Brian confirmed that statement this month by being recognized as the FCCAA's Player of the Week after averaging 25 points and 7.5 rebounds in two victories during the second week of December.
Brian, who is averaging 19.9 points a game as well as 5.8 assists and 2.3 steals, couldn't be happier about being moved to point guard his first season at NWFCC.
"Coming out of high school I played the two, the shooting guard," said the 6-3, 160-pounder. "I just started playing the point last year. It took me a couple of games to get used to it. Now, I like the one best."
Brian, with his early play last season, was on a path that would have generated a lot of recruitment buzz but an injury slowed that buzz down considerably.
"I was playing well last year until I broke my finger just as we had gotten into conference play," said Brian. "I had played all the non-conference games and a couple of conference games when I broke it."
Despite the limited playing time, a few colleges liked what they saw and kept an eye on the youngster this season. And one Southeastern Conference school quickly came in with an offer after seeing him very early in the season.
"Mississippi State (assistant coach Phil Cunningham) had come to one of our pre-season non-conference games (this season) and saw me," said Brian. "And he talked to my coach about me. He said he liked me because I was like a combo guard, I could play the one and slide down and play the wing."
In addition to Mississippi State, several other schools showed considerable interest.
"Auburn, the University of South Alabama and Southern Mississippi also recruited me," said Brian. "Southern Mississippi offered me a scholarship."
Brian took an official visit to Mississippi State and liked what he saw.
"I visited Mississippi State and saw that they not only have a good basketball program but they have a nice academic system for the athletes," said Brian.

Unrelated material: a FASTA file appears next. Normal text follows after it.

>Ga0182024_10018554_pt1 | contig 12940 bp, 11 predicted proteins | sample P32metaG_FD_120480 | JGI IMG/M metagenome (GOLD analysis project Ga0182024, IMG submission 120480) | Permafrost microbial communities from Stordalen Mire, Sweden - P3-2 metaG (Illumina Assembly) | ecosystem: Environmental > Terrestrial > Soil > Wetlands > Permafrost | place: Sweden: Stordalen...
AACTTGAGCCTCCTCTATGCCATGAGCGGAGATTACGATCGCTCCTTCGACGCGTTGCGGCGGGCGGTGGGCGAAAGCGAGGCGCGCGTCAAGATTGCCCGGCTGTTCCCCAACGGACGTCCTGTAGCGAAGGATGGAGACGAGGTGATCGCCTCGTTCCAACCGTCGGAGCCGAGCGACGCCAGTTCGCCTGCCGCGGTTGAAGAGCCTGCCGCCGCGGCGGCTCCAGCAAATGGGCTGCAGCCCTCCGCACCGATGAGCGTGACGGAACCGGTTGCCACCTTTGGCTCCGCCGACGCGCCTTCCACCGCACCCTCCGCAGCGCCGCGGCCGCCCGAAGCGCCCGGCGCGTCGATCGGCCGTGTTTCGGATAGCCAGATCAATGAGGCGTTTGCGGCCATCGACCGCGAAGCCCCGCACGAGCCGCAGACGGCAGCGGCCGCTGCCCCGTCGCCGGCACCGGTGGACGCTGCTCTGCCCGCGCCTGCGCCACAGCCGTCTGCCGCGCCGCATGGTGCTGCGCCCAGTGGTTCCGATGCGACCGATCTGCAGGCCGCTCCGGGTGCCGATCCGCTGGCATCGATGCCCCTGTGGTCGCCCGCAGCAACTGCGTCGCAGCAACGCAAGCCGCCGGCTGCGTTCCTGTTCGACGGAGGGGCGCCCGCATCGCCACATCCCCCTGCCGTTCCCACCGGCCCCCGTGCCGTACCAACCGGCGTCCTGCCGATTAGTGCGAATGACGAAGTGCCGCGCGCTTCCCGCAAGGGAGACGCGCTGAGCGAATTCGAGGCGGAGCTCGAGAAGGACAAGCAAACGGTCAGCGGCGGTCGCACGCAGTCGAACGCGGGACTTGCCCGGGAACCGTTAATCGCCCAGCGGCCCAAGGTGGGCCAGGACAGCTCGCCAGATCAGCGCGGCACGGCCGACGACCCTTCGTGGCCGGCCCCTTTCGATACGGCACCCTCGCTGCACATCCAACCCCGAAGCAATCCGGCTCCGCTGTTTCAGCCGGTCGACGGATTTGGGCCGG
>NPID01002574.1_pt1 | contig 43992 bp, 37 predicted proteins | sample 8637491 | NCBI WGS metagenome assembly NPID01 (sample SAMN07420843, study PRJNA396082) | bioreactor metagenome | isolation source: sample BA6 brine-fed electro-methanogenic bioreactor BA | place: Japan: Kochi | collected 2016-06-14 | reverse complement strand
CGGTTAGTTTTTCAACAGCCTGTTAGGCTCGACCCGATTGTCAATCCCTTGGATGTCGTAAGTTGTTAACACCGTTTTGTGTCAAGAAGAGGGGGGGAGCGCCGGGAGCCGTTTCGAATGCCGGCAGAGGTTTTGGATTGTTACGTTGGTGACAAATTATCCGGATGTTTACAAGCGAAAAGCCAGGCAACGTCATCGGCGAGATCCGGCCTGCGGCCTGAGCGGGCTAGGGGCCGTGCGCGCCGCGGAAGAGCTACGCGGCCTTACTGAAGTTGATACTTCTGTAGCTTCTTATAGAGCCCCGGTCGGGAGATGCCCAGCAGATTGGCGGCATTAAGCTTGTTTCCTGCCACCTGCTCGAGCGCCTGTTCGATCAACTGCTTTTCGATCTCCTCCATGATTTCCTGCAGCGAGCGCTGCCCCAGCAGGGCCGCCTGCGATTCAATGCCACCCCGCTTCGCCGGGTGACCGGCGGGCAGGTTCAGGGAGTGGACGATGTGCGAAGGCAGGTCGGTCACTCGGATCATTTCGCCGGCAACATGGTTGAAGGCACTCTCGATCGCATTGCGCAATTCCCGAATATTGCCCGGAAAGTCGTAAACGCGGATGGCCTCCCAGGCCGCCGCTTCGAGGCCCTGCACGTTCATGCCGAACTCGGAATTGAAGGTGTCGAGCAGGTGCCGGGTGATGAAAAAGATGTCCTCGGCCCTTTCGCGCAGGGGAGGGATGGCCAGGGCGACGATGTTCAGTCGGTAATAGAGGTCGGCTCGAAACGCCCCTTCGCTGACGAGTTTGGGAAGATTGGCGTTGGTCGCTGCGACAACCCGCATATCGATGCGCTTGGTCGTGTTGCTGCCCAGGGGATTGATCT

Brian quickly committed to Mississippi State, then signed with them during the November signing period.
Since then, numerous other college coaches have had the chance to see Brian in action this season and have come away very impressed.
"Everybody that sees him now are kicking themselves in the britches for not recruiting him earlier," said Coach Stewart. "I guess Mississippi State was one step ahead of everybody else and you have to give them credit for doing their job."
It's not surprising that Mississippi State took notice of the Northwest Florida Community College product considering the success they had with a player they signed from that school a few years ago - Branden Vincent, a guy that Mississippi State head basketball coach Rick Stansbury called the team's most valuable player his senior season.
"(Branded and Brian) play different positions but they are very similar in character and disposition and makeup," said Coach Stewart. "But Brian is more of an offensive player. That's not a slam on Branden because Branden was a good defensive player, good rebounder, a rugged kid with toughness who could score a little bit. But Brian can really score. He's had some high 20s, 30-point games for us this year."
As for the total package that Mississippi State is getting in Brian Bryant, according to Coach Stewart, "first of all, he's a great person. He's got great character, a great heart, and he's one of the better leaders that we have in recent years at Northwest Florida. And then he's a talented, athletic combo guard who can play two positions."
With the graduation of senior two-guard Barry Stewart and the lack of a solid backup for current MSU point guard Dee Bost, Brian Bryant is just what the doctor ordered for next year's Mississippi State Bulldog team.
Gene Swindoll is the publisher of the GenesPage.com website, the source for Mississippi State sports on the Scout.com sports network. You can contact him by email at firstname.lastname@example.org.